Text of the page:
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Sukhbir Singh / 27 June 2023
Sukhbir Singh on finding courage
The three moments of pure, determined courage that led 2018 Common Purpose alumni Sukhbir Singh to create a game-changing social movement
The three moments of pure, determined courage that led 2018 Common Purpose alumni Sukhbir Singh to create a game-changing social movement.
"I didn’t have control over the fact that I couldn’t feed myself when I was younger. But now I have the strength and the knowledge to do that for others. Nothing will stand in the way of me doing that."
The first time Sukhbir Singh wore shoes was when he first arrived in the United Kingdom as a pre-teen. He had grown up in a town in India where food, clean water and electricity was a rarity, so it’s not hard to imagine the culture shock he encountered when he moved to Manchester.
Sukhbir got his first job at a “very hard, very dirty” cotton mill, an opportunity he didn’t take for granted as it provided him a stepping stone into the job industry. He then applied for a role at an IT company but missed out. He was determined to prove his worth so he decided to reapply, and again he missed out. But on his third application, he was successful. He worked there for 43 years, eventually becoming a manager and leading a team, before he retired in 2018.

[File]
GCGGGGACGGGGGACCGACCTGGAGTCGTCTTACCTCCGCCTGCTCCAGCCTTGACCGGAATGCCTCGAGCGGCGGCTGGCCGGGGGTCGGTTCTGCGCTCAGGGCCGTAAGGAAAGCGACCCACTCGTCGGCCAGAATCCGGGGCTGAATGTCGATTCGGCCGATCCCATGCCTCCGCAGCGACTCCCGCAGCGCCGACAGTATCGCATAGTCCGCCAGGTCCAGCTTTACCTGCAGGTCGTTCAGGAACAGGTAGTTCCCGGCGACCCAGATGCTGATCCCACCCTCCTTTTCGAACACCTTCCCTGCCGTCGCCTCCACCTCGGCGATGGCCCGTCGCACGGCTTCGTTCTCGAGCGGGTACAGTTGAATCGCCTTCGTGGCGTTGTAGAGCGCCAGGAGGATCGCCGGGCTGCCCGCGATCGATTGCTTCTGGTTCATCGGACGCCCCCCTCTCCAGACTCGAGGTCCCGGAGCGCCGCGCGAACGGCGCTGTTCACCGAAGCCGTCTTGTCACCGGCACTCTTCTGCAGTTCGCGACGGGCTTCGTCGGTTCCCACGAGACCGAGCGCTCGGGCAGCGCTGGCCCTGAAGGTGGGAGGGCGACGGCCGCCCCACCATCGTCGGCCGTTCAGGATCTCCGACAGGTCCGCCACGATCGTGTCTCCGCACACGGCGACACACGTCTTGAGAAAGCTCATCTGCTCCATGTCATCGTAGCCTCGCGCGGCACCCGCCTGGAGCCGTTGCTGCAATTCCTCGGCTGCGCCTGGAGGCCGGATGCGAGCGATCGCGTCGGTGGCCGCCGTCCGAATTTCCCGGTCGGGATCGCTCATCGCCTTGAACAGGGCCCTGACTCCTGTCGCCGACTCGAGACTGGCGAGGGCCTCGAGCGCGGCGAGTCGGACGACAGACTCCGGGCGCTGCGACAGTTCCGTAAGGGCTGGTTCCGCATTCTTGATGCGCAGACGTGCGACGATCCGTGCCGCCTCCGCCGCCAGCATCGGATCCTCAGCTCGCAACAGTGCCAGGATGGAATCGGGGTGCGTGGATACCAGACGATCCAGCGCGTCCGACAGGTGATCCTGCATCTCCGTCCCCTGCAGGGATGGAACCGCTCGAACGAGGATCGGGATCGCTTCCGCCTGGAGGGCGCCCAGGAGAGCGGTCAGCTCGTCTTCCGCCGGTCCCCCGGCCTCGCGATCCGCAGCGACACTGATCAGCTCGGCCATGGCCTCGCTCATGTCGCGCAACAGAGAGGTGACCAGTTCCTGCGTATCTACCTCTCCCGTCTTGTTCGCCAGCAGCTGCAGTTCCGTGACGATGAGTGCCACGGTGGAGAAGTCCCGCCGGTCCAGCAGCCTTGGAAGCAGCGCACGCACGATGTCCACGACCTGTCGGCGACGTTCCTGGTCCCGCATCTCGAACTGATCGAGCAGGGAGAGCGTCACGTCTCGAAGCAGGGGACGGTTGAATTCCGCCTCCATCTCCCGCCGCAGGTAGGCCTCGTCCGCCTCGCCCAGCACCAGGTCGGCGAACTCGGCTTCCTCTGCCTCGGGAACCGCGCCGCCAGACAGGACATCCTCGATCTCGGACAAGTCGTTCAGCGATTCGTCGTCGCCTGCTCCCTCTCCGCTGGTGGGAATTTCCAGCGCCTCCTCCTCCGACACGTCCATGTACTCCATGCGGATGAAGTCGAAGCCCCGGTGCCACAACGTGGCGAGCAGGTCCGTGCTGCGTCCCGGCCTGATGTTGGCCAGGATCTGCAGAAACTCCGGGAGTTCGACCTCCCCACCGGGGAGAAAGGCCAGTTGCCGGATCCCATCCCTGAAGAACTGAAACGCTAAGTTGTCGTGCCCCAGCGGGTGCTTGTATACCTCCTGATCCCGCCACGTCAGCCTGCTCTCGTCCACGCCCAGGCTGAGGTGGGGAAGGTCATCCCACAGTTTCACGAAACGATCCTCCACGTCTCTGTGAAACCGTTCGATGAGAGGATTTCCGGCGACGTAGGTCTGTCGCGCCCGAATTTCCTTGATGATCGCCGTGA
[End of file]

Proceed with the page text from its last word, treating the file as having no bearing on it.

It was at this point that he wondered: What’s next?
As it turns out, the answer became his greatest adventure yet, and two events catalysed this.
Sukhbir had travelled to India about six years prior to his retirement where he had voluntarily helped to feed the people from his hometown. In two days, he served 2000 meals. It cost him £200.
The experience confirmed what he had always hoped to do – to set up a charity that would feed the people of his city in India. But when Sukhbir returned to Manchester, he encountered barriers that were difficult to overcome given he was based so far away from India. Instead, he sought to bring the initiative to Manchester, the city that had given him a new lease on life all those years ago.
Coinciding with his retirement in 2018, Sukhbir attended Common Purpose’s Meridian Programme which ultimately gave him both the curiosity, determination and purpose he needed take his biggest leap: it was here that FeedMyCity officially launched.
Since its 2018 inception, Sukhbir has grown the charity from a small social cause to a game-changing movement by applying a significant amount of learning from his experience on the Meridian Programme, which he credits as being the reason FeedMyCity is thriving in the way it is today. The charity, which is part of the Manchester Sikh Foundation founded by Sukhbir, now has more than 100 volunteers, 4 trustees and a management team. It has a warehouse filled with food, and in four and a half years, it has served 300,000 hot meals and delivered around 10,000 emergency drive-through parcels to people in need. The core of FeedMyCity's values is simple: To provide food to anybody in need, with no questions asked, and no judgements made. The service can be accessed via phone, online or email seven days a week.